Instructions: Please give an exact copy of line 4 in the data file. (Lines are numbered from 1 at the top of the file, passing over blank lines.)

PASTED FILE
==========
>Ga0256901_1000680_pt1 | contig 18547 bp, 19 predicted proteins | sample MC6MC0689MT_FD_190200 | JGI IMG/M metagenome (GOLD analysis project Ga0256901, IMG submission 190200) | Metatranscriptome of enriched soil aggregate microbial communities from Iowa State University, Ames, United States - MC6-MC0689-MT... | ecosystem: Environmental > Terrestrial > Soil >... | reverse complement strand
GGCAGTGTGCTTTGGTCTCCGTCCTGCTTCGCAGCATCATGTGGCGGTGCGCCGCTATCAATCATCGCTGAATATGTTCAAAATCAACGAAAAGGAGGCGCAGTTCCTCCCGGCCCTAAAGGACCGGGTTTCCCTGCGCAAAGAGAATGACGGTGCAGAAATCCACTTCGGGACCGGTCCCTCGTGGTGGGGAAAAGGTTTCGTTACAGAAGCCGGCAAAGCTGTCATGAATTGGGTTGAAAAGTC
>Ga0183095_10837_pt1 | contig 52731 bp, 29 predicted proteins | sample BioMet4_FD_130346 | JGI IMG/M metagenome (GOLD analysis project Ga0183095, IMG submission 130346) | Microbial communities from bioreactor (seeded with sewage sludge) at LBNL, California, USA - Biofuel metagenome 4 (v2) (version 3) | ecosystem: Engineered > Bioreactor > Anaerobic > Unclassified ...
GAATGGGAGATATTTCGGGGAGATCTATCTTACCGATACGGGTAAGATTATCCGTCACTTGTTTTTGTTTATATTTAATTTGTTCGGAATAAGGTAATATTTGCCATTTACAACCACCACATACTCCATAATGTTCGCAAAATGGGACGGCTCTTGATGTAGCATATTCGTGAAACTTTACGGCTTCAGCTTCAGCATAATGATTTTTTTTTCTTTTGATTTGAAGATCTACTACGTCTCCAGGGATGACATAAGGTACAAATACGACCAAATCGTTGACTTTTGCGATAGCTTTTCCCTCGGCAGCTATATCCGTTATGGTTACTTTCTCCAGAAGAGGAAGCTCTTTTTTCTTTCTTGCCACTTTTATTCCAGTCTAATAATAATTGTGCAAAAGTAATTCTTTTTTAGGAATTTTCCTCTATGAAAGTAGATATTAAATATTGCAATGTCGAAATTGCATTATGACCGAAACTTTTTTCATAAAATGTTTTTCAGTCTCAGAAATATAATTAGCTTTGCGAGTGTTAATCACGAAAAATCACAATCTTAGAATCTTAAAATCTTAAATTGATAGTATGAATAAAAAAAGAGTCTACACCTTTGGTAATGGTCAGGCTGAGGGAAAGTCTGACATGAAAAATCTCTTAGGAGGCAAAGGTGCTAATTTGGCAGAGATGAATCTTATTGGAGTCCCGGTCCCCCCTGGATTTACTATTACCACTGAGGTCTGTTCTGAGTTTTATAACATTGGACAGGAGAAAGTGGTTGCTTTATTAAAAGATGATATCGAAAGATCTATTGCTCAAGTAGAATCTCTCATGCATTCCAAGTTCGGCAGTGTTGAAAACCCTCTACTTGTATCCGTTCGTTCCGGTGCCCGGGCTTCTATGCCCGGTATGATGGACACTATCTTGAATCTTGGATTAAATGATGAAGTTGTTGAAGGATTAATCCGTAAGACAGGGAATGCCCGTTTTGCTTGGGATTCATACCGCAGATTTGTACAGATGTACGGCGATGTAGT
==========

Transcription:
GAATGGGAGATATTTCGGGGAGATCTATCTTACCGATACGGGTAAGATTATCCGTCACTTGTTTTTGTTTATATTTAATTTGTTCGGAATAAGGTAATATTTGCCATTTACAACCACCACATACTCCATAATGTTCGCAAAATGGGACGGCTCTTGATGTAGCATATTCGTGAAACTTTACGGCTTCAGCTTCAGCATAATGATTTTTTTTTCTTTTGATTTGAAGATCTACTACGTCTCCAGGGATGACATAAGGTACAAATACGACCAAATCGTTGACTTTTGCGATAGCTTTTCCCTCGGCAGCTATATCCGTTATGGTTACTTTCTCCAGAAGAGGAAGCTCTTTTTTCTTTCTTGCCACTTTTATTCCAGTCTAATAATAATTGTGCAAAAGTAATTCTTTTTTAGGAATTTTCCTCTATGAAAGTAGATATTAAATATTGCAATGTCGAAATTGCATTATGACCGAAACTTTTTTCATAAAATGTTTTTCAGTCTCAGAAATATAATTAGCTTTGCGAGTGTTAATCACGAAAAATCACAATCTTAGAATCTTAAAATCTTAAATTGATAGTATGAATAAAAAAAGAGTCTACACCTTTGGTAATGGTCAGGCTGAGGGAAAGTCTGACATGAAAAATCTCTTAGGAGGCAAAGGTGCTAATTTGGCAGAGATGAATCTTATTGGAGTCCCGGTCCCCCCTGGATTTACTATTACCACTGAGGTCTGTTCTGAGTTTTATAACATTGGACAGGAGAAAGTGGTTGCTTTATTAAAAGATGATATCGAAAGATCTATTGCTCAAGTAGAATCTCTCATGCATTCCAAGTTCGGCAGTGTTGAAAACCCTCTACTTGTATCCGTTCGTTCCGGTGCCCGGGCTTCTATGCCCGGTATGATGGACACTATCTTGAATCTTGGATTAAATGATGAAGTTGTTGAAGGATTAATCCGTAAGACAGGGAATGCCCGTTTTGCTTGGGATTCATACCGCAGATTTGTACAGATGTACGGCGATGTAGT